# What will be the path of this particle in combined electric and magnetic fields?

Say a particle is moving with constant velocity along the positive y-axis. Both electric and magnetic fields are applied along the positive x-axis. What will be the path of this particle?

I am confused between these two solutions:

(1) Because the particle is moving along the y-axis and magnetic field is along x-axis, the magnetic force must be directed along the negative z-axis while electric force will be along positive x-axis. The resultant force will be in x-z plane which is perpendicular to the direction of velocity and hence the particle will execute circular motion with constant speed.

(2) The magnetic force will be in negative z-axis and electric force will be along positive x-axis. The magnetic force will make the particle execute circular motion in the y-z plane and the electric force will take the particle in the positive x direction. The combined motion will create a helix.

• Related questions; physics.stackexchange.com/q/234315/357431 and physics.stackexchange.com/q/758658/357431 Commented Sep 26, 2023 at 16:06
• Just write the differential equations for the vector r and solve it. If not familiar with differential equation take small time steps, E only accelerates constant in x direction, while B depends on the direction of v and its magnitude. Commented Sep 26, 2023 at 17:20

It's Option 2. To see this, write down the differential equations for the motion. We have Newton's Second Law as $$m \dot{\vec{v}} = q (\vec{E} + \vec{v} \times \vec{B})$$; assuming that both fields point in the $$x$$-direction ($$\vec{E} = E \hat{\imath}$$ and $$\vec{B} = B \hat{\imath}$$), the components of the Newton's Second Law are \begin{align} m \dot{v}_x &= q E\\ m \dot{v}_y &= q B v_z \\ m \dot{v}_z &= - q B v_y \end{align} You may or may not be able to solve these equations immediately. But what we can see is that the motion in the $$x$$-direction is completely independent of the motion in the $$yz$$-plane; the equation for $$v_x$$ doesn't include $$v_y$$ or $$v_z$$, and the equations for $$v_y$$ and $$v_z$$ don't involve $$v_x$$.

Moreover, the equation for $$v_x$$ is just what it would be for a particle in an electric field (without a magnetic field), and the equations for $$v_y$$ and $$v_z$$ are just what they would be for a charged particle in a magnetic field (without an electric field.) So the particle executes uniformly accelerated motion along the $$x$$-axis, and circular motion parallel to the $$yz$$-plane. The result is a helix whose pitch increases along the path of the particle.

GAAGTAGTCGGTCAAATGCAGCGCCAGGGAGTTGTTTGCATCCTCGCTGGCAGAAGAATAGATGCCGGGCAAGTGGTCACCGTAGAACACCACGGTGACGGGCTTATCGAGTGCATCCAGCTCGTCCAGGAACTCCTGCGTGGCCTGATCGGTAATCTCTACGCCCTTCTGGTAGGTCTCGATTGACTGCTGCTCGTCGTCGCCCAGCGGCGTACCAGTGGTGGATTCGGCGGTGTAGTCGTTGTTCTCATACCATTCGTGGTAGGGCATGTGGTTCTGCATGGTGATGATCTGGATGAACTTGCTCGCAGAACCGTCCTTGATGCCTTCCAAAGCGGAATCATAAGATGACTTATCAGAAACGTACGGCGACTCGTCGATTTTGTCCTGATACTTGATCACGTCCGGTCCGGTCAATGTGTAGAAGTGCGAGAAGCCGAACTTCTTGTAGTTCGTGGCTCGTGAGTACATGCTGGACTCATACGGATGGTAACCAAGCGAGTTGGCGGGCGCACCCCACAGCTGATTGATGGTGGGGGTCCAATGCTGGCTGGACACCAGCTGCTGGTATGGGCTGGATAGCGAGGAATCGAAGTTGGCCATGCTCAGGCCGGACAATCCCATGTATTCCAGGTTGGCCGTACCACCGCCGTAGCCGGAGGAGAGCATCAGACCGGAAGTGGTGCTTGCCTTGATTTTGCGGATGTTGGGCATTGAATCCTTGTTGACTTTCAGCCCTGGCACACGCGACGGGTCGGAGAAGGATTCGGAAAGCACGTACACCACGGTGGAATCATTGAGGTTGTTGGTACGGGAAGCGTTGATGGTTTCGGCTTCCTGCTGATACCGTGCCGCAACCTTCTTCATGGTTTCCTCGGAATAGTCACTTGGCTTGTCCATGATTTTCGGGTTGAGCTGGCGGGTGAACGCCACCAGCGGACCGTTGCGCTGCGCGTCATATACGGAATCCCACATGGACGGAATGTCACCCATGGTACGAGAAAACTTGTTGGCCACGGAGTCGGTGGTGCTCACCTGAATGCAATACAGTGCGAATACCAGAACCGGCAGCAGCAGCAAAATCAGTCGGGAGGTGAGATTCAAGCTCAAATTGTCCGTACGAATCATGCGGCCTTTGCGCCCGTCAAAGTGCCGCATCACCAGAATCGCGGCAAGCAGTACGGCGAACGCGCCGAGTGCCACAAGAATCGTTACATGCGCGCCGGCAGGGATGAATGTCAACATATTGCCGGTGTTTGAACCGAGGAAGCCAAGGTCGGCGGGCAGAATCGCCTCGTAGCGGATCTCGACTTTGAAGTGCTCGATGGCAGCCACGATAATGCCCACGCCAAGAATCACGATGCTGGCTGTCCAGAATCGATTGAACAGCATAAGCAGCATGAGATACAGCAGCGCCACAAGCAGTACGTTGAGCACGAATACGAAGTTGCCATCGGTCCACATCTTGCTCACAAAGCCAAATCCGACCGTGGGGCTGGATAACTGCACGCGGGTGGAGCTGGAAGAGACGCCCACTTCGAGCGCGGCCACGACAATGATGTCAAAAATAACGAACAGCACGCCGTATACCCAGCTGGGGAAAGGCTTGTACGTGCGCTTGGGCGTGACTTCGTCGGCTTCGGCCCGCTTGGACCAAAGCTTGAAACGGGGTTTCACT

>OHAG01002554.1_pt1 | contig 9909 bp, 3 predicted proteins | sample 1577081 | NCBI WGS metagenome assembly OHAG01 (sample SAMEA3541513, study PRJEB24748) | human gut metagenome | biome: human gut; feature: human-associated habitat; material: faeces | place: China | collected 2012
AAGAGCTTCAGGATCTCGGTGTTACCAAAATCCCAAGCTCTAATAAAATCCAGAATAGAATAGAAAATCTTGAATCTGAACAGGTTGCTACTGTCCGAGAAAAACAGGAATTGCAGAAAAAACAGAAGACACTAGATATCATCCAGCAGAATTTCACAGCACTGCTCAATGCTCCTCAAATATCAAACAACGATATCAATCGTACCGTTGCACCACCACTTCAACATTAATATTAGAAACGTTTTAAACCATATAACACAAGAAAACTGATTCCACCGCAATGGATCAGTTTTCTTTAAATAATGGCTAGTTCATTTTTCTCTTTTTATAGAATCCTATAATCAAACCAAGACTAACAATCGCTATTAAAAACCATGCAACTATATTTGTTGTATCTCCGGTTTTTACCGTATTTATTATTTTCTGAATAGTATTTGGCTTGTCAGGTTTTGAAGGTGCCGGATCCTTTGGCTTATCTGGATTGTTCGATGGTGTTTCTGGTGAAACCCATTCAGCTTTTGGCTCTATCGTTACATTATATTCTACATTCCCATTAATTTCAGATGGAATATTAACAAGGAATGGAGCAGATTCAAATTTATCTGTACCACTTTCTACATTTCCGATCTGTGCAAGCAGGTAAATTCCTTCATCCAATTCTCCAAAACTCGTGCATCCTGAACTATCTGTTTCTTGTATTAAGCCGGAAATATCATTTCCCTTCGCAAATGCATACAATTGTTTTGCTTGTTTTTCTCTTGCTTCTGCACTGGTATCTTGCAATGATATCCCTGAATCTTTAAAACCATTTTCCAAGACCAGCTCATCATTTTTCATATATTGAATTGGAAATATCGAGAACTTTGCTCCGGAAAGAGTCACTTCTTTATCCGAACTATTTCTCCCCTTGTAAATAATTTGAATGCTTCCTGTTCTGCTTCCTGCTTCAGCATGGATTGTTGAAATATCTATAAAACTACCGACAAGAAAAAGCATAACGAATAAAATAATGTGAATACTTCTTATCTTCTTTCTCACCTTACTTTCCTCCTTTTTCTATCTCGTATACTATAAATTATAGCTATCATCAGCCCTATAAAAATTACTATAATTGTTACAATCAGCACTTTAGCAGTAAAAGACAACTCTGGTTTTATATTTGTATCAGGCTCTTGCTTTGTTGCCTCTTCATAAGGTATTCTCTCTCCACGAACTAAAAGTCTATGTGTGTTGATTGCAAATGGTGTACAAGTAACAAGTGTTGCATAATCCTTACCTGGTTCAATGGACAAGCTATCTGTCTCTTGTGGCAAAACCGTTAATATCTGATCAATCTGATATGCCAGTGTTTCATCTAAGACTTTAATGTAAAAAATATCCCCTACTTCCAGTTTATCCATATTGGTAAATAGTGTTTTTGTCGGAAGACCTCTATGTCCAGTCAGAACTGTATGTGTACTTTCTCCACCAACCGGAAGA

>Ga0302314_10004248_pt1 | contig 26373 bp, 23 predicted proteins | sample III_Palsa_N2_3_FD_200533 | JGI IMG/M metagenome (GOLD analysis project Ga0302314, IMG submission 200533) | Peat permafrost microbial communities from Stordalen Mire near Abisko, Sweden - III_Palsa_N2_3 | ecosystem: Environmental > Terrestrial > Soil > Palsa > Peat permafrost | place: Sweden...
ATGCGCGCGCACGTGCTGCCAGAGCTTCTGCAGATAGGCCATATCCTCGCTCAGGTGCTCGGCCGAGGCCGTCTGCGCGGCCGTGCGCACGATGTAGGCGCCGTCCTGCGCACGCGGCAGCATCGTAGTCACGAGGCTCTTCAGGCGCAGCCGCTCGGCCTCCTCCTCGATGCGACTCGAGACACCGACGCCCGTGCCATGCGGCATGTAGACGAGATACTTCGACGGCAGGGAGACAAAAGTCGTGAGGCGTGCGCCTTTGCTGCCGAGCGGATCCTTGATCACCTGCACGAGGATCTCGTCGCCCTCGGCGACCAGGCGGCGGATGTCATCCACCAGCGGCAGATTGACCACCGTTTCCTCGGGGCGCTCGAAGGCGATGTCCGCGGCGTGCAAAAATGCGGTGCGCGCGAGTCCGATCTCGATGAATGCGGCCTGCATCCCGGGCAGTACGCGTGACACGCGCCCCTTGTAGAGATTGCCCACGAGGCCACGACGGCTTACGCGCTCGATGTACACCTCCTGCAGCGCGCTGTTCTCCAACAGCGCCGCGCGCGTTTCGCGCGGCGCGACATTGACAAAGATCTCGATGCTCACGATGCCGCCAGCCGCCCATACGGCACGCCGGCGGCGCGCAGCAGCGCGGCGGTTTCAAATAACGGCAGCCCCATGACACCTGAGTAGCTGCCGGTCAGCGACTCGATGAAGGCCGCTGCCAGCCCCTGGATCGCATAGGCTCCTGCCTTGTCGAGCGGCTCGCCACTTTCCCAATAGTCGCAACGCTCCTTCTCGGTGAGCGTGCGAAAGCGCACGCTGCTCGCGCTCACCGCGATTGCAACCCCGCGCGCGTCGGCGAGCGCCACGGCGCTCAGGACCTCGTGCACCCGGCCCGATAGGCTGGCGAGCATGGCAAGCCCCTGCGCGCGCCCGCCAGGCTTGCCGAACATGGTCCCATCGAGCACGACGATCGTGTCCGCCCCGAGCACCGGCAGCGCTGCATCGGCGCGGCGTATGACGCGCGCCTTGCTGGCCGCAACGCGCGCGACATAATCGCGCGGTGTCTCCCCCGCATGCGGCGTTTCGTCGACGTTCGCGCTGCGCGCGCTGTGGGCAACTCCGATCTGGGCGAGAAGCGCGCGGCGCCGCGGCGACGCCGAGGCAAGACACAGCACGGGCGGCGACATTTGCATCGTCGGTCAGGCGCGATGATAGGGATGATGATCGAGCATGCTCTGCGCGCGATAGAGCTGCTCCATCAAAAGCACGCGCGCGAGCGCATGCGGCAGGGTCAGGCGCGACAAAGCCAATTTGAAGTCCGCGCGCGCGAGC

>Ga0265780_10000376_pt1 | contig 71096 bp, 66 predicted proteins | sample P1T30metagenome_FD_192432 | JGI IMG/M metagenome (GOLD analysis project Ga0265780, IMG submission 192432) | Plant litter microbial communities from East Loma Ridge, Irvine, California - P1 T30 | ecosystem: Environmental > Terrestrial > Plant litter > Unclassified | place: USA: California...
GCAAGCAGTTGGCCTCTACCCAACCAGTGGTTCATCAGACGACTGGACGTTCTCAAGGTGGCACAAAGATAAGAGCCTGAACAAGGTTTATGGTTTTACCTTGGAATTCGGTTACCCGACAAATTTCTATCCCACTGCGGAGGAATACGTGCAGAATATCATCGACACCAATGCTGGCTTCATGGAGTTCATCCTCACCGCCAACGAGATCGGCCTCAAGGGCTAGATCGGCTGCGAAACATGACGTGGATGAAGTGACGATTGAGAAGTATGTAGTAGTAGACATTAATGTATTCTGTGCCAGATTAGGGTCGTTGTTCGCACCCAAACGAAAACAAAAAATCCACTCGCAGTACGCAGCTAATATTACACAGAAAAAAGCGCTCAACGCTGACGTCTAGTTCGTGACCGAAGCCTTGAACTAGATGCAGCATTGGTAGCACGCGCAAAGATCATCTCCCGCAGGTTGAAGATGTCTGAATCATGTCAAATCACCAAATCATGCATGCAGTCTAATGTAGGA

Footnote: This all assumes that the charged particle is non-relativistic. If the speed of the particle becomes comparable to the speed of light, then the analysis becomes more complicated; but the basic conclusion, that the path is a helix of increasing pitch, remains essentially the same.

• Your solution seems right considering the fact that the problem from where I took this case can be solved considering the helical case yet I am not convinced for I am not familiar with the usage of diff. equations in physics. But can you tell me why my first analysis is wrong? Why cannot I take the resultant force and then analyse the situation? Anyways Thank You!! Commented Oct 6, 2023 at 15:21
• @PrasoonJha: The presence of the electric field means that there will always be a component of the force parallel to the $x$-axis. So as soon as the particle starts moving in the $x$-direction, the force will no longer be perpendicular to the velocity, and your analysis for Option 1 fails. Commented Oct 6, 2023 at 15:39
• Thank you so much sir, I got it. Commented Oct 8, 2023 at 3:37

Assuming that particle as a charge ,force acting on a charge $$q$$ is

$$F = q \left( v \times B \right) \tag{1} \label{1}$$

So let say $$q$$ is along $$+y$$ axis and $$E$$ and $$B$$ (both the fields) along $$+x$$ axis. Fine use right hand screw rule (curl your right hand from direction of $$v$$ to $$B$$ and thumb points the direction of force) along $$v$$ to $$B$$ (that is $$v \times B$$) and we see see the thumb point along $$- Z$$ .

Now we also can see that the force is perpendicular to velocity of particle.

Power, if you remember is $$F \cdot v$$ or $$F v \cos \left( \theta \right)$$. $$\theta = 90^{o}$$ so power $$= 0$$ and work also as power = work/time. So, the particle will perform circular motion.

Here's why 2nd case won't happen. The helical motion is when velocity and electric field makes an acute angle but our $$\theta$$ here is $$90^{o}$$. If it's less than $$90$$, motion goes helical.

• Thank you so much for trying to help me out. Though I think the solution by @Michael Seifert is correct. Commented Oct 8, 2023 at 3:40